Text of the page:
Prove It First bill and a Path to Permanent Protection

Superior National Forest waters. (Jim Brekke/Flickr)

Several legislators and advocacy groups announced efforts to prevent copper-nickel mining from polluting lakes, rivers, and groundwater in northern Minnesota. The moves include state and federal legislation, executive actions, and more.

The Prove It First bill in Minnesota is authored by newly-elected Duluth senator Jennifer McEwen (DFL). The legislation introduced on Jan. 14 would require mining companies to point to another mine that has operated and closed without polluting before being permitted in Minnesota.

Sen. Jen McEwen, Duluth

“We are not willing to serve as a test case for wealthy international corporations to come into our area with experimental projects that put our public health, economy, and future in danger,” McEwen said. “We are going to insist that they Prove it First.”

Proof of no pollution

The legislation is supported by a coalition of environmental groups, led by the Friends of the Boundary Waters Wilderness. Other members of the coalition include Honor the Earth, the Minnesota Center for Environmental Advocacy and WaterLegacy. Boundary Waters outfitter Sawbill Canoe Outfitters is also listed as a supporter.

The organization also lists 18 Minnesota legislators who are deemed “champions” of the legislation. Additional Senate authors include Sens. Eaton, Dibble, Torres Ray, and Cwodzinski.

“The [DNR] commissioner may not issue a permit required to mine nonferrous sulfide ore unless the commissioner and the commissioner of the Minnesota Pollution Control Agency both determine, based on published, peer-reviewed scientific information and public records, that a mine for nonferrous sulfide ore has operated commercially for at least ten years and has been closed for at least ten years without resulting in a release of a hazardous substance, hazardous waste, or pollutant or contaminant,” the legislation reads.

The Prove It First legislation requires such an example to be located in the United States in a similar environment to the proposal, using similar reclamation techniques.

The bill also amends the mission of the DNR to not only promote mining, but only when “consistent with the state policy to protect clean air, clean water, and other natural resources.” It would have no impact on taconite or iron mining.

Copper mining industry association Mining Minnesota criticized the legislation.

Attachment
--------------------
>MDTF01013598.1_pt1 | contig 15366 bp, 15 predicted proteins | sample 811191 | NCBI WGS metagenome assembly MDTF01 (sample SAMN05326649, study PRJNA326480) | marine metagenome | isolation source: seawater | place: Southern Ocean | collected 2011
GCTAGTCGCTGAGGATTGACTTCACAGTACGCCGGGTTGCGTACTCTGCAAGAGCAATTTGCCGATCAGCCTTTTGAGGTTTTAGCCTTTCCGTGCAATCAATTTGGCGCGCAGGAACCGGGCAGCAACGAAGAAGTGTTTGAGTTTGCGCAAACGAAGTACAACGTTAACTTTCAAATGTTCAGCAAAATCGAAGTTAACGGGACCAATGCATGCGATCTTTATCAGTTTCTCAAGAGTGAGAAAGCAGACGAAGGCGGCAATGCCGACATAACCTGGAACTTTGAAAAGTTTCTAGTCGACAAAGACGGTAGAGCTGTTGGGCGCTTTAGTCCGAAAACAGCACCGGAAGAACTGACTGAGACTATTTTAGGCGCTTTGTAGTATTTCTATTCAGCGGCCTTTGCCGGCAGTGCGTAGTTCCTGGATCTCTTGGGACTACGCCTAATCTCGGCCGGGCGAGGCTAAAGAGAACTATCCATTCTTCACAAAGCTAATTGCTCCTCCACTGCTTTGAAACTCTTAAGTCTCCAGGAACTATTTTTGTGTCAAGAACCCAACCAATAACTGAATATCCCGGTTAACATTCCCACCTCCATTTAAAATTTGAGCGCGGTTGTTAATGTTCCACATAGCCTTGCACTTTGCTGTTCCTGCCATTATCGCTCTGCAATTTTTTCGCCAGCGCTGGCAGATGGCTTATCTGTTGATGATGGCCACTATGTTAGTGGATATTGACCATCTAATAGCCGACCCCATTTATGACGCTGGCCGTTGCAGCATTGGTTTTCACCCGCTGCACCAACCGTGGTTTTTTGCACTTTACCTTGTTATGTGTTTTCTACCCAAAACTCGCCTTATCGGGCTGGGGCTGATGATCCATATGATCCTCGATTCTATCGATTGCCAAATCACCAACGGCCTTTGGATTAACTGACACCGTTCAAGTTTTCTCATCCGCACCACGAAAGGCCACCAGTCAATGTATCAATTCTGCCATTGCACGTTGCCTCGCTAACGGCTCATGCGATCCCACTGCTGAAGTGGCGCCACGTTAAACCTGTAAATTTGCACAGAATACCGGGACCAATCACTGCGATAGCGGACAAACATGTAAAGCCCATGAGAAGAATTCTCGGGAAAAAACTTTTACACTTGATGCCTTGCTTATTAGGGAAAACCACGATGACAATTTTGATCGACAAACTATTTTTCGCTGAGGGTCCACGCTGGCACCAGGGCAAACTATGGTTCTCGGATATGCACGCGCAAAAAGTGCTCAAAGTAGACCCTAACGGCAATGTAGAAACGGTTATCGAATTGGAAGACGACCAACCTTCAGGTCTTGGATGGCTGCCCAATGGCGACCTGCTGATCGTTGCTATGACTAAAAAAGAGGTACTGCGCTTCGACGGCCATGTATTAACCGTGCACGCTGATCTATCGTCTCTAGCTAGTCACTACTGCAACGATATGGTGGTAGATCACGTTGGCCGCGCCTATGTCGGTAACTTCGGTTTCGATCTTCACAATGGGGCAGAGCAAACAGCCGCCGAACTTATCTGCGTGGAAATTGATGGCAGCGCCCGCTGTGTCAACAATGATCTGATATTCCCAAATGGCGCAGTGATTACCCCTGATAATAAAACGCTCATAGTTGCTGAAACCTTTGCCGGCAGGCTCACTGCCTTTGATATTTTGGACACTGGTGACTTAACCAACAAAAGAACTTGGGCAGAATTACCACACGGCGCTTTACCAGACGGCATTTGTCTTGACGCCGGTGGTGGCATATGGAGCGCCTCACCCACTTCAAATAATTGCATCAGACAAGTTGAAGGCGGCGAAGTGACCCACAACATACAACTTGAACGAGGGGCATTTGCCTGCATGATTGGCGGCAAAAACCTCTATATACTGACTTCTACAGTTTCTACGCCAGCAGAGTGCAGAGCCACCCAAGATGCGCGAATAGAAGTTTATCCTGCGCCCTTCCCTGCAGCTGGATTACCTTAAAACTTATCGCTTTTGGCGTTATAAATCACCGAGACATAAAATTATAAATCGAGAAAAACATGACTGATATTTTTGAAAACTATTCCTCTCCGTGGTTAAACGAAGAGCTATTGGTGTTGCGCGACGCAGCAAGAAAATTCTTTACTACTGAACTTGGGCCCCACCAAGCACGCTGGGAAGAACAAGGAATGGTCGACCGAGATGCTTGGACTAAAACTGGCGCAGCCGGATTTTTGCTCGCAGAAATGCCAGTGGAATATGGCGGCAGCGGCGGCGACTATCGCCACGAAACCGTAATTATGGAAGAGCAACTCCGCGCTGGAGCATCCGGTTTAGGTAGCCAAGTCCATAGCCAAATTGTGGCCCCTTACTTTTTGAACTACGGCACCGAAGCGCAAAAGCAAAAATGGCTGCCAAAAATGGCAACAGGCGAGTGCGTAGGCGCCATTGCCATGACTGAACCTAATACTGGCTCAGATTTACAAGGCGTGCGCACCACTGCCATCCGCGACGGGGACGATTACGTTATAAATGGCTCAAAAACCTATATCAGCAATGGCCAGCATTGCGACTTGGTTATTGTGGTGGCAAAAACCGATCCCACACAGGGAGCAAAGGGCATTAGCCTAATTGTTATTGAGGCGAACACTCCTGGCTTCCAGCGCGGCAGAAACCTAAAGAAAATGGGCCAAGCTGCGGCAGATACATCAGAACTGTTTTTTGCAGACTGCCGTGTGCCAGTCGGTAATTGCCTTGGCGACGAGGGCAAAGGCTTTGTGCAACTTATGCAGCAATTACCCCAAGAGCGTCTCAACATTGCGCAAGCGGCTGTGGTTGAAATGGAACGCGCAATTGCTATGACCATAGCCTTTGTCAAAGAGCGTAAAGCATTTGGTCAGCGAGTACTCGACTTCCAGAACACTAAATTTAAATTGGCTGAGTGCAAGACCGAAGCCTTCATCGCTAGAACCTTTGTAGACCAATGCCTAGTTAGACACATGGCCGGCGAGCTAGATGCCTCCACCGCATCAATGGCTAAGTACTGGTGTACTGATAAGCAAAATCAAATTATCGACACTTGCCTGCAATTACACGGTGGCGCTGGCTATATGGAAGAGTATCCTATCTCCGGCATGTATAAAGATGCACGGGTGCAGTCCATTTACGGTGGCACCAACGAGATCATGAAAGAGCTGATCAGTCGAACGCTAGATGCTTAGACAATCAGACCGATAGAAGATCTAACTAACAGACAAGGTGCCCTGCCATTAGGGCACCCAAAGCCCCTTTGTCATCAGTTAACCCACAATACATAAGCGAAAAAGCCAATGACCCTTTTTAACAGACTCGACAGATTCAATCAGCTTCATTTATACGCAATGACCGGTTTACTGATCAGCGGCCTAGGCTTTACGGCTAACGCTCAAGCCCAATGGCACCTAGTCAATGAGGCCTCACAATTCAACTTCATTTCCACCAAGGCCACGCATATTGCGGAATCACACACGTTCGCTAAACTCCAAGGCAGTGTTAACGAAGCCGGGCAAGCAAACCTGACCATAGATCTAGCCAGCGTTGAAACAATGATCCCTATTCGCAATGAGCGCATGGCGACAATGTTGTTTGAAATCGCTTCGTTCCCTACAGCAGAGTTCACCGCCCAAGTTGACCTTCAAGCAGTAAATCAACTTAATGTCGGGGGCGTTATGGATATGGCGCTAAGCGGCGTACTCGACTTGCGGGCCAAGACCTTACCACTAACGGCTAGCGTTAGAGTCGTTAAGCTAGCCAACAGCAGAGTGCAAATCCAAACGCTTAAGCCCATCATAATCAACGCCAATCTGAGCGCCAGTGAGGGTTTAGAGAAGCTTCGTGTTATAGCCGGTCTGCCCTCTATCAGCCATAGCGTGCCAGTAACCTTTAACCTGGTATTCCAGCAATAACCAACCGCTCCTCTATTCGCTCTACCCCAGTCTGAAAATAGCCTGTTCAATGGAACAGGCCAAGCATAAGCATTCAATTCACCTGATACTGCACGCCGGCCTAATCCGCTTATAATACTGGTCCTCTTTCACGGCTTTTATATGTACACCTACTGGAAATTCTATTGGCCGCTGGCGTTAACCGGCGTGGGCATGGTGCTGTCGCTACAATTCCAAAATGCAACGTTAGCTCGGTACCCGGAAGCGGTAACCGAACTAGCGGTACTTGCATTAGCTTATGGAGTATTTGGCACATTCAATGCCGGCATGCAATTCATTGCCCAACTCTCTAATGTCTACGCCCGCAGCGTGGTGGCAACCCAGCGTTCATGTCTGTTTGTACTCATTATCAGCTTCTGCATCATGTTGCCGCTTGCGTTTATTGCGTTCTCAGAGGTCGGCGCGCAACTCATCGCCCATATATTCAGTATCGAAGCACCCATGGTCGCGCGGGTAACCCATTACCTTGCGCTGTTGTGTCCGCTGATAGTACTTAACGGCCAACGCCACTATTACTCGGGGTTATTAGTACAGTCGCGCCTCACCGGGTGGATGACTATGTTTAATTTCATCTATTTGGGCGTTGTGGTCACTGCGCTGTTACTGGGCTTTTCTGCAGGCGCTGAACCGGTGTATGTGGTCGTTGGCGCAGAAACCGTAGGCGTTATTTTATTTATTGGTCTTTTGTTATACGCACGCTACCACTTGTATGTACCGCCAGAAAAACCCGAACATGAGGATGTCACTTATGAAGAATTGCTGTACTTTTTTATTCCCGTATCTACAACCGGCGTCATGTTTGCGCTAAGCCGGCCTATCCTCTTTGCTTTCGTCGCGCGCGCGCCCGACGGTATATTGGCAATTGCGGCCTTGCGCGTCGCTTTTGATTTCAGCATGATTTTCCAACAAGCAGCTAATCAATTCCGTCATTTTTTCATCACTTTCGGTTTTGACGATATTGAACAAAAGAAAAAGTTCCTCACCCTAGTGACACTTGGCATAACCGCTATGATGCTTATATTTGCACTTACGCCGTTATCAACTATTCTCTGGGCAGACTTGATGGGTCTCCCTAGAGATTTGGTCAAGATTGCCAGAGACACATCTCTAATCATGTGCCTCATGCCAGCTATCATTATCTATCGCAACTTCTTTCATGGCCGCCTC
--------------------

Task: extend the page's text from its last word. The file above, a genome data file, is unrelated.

“Simply put, this legislation is a desperate attempt by anti-mining groups to kill an industry,” said Frank Ongaro, executive director of Mining Minnesota, in a statement reported by Business North. “They oppose projects in environmental review. They oppose projects in permitting. And, when they are losing, they file lawsuits in the courts. These groups do not want to make projects better. They want to make sure they never happen.”

Path to protection

With Joe Biden set to take over as president in the week ahead, and Democrats taking control of the Senate, there is also ample action on the federal front, focused on the Boundary Waters.

The Campaign to Save the Boundary Waters is pushing a three-pronged approach to block Twin Metals or any other mine proposal in the 234,000 acres of Superior National Forest land that drains into the wilderness.

Rep. Betty McCollum introduced legislation to ban any mining in the wilderness watershed last January, though it did not get a vote in the House of Representatives. She pledged last week that she will soon reintroduce the bill in the new Congress.

Rep. Kelly Morrison

But at the same time, Minnesota legislators are introducing their own version of a watershed ban at the state level.

“The Boundary Waters Canoe Area Wilderness is an incomparable and irreplaceable part of Minnesota’s outdoor heritage and legacy,” said legislative author Rep. Kelly Morrison of Deephaven. “It is a state and national treasure beloved by Minnesotans and Americans from across the country for its clean water, magnificent wildlife, and unmatched opportunities for year-round outdoor recreation. We have a duty to protect it for our children and future generations.”

The legislation has not been officially introduced yet, but will reportedly be co-authored by Rep. Jim Davnie, with a companion bill authored by Sen. Steve Cwodzinksi.

It’s all part of a “path to permanent protection” that Save the Boundary Waters is supporting. The group is also calling on the incoming Biden administration to resume the Forest Service study of potential impacts from mining on the wilderness that was begun in 2016. The study was cancelled by the Trump administration in 2018.

Mining proponents were critical of the watershed ban, as they were of the Prove It First legislation.

“Rep. McCollum’s proposal continues her desperate attempt to pre-emptively sidestep rigorous review processes already well established under federal and state statutes to determine the feasibility and safety of mining projects on public lands,” Mining Minnesota’s Ongaro said. “All mining projects in our state must undergo extensive environmental and feasibility studies. The statutes were enacted to assure a fair, predictable process built on scientific and technical evidence, not the shifting winds of politics.”

The legislation would also not impact taconite or iron mining, nor any mine proposals outside the Boundary Waters watershed.

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